Inhibition of mych expression resulted in reduced size of the anterior brain without major changes in patterning (Figs. 4 and 5). At later stages we observed strongly reduced size of the head and eyes. These phenotypes may be due to the fact that mych knockdown greatly increases the level of cell death in the anterior neural plate (Fig. 8). While several tissues are affected in mych MO-injected embryos, neural crest differentiation seemed especially sensitive to the loss of Mych function. Early markers of neural crest differentiation were strongly reduced by mych knockdown (Fig. 6), and the development of branchial arches was severely disrupted, while the effect was less extensive in the mandibular and hyoid arches (Fig. 7). Neural crest cells arise at the border of neural and non-neural domains, and subsequently migrate to multiple target organs . After migration into the pharyngeal arches, neural crest cells undergo condensation and chondrogenic differentiation to form the cartilage elements of the developing craniofacial skeleton. Expression of mych is maintained in these regions during their differentiation. A function for mych is supported by the observation that knockdown of its expression causes reduction of known regulatory genes in the branchial arches, such as dlx2a, and ensuing morphological malformations (Fig. 7). These effects may be a consequence of the increased apoptosis in mych MO-injected embryos, as disruption of branchial arch development in conjunction with apoptosis as a result of loss of Ap2 transcription factor has been observed previously in zebrafish , . The specific involvement of Myc family genes in neural crest development has been studied in Xenopus and in the mouse. In Xenopus, c-Myc is involved in early neural crest specification , and conditional deletion of c-Myc in the mouse results in neural crest defects, including reduction of skull size and deficits in coat pigmentation and hearing . In Xenopus, c-Myc appears to have a role in maintaining neural crest stem cells by acting through its target Id3 to prevent premature differentiation [11.12]. Zebrafish often contains additional members of gene families as compared to tetrapods, due to a genome duplication during evolution . The resulting paralogs often have partly overlapping, partly distinct functions that together correspond to the functions of the single ortholog in other vertebrates. Therefore it is possible that in zebrafish mych takes on some of the functions carried out by N-Myc and c-Myc in Xenopus or the mouse. Such a model might explain the role of mych in neural crest development, although it is not clear whether the molecular function of mych in zebrafish is similar to that of c-Myc in Xenopus. In spite of this uncertainty, the requirement for mych function in zebrafish neural crest development supports the view that Myc family members are essential regulators of neural crest development in all vertebrates.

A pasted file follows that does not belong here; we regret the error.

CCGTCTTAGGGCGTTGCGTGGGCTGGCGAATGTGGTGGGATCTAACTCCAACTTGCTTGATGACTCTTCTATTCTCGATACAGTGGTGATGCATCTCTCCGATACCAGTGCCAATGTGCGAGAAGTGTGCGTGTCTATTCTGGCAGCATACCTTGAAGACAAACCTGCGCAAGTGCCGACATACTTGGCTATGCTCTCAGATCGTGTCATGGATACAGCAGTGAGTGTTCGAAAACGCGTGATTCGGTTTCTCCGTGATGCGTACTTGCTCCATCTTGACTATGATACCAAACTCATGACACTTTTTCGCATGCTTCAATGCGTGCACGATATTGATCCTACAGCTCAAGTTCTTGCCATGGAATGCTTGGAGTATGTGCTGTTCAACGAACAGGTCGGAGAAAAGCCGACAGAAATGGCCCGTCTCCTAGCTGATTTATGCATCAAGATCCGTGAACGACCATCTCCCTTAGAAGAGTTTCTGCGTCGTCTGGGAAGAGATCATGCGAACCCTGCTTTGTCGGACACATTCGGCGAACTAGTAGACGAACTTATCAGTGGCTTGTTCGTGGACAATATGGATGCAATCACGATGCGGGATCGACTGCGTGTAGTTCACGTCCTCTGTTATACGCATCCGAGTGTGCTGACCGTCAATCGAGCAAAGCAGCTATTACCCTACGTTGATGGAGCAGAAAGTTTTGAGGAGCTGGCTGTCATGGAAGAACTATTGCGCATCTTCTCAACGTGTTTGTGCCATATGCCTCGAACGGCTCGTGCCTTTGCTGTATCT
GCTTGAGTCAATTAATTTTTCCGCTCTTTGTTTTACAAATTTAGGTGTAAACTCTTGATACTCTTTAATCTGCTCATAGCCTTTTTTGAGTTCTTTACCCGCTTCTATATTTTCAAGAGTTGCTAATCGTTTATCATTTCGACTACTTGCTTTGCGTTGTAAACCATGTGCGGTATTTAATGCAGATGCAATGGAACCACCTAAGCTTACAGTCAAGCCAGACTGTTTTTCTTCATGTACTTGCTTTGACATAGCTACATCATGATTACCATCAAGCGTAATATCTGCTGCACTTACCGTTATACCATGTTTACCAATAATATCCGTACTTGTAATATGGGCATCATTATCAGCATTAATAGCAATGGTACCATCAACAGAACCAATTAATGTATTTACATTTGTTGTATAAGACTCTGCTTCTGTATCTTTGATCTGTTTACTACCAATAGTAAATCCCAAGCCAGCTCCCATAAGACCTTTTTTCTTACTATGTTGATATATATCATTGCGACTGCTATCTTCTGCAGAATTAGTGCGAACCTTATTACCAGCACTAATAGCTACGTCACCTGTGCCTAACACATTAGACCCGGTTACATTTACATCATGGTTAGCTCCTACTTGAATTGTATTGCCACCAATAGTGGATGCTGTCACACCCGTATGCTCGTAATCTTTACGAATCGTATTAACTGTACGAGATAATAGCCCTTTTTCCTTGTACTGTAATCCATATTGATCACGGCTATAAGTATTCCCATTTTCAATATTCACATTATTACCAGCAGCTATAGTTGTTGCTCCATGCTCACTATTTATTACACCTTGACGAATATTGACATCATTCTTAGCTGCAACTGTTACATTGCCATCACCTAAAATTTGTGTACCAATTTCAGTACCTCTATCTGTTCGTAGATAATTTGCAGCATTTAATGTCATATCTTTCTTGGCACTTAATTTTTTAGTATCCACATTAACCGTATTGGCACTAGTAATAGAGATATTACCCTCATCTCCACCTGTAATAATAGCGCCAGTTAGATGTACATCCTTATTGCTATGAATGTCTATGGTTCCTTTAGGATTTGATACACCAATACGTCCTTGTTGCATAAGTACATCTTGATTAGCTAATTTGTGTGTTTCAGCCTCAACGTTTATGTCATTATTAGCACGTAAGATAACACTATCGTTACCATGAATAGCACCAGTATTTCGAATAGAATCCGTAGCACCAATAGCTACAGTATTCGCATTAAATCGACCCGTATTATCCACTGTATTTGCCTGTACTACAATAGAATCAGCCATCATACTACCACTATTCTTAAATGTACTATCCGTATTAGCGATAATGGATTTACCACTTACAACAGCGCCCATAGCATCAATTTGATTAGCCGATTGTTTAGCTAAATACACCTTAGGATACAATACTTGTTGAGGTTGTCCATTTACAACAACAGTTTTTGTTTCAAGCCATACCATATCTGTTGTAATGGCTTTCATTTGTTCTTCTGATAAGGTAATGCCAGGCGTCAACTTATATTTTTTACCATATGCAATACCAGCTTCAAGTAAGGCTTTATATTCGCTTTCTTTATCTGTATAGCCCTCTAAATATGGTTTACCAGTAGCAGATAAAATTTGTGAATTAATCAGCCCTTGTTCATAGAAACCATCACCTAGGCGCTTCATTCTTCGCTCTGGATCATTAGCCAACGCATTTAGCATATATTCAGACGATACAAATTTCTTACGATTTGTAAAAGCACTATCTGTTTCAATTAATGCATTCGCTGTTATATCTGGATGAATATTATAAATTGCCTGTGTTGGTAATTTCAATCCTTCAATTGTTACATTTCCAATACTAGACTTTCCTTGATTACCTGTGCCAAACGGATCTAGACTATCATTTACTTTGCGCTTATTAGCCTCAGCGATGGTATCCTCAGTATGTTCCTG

Materials and Methods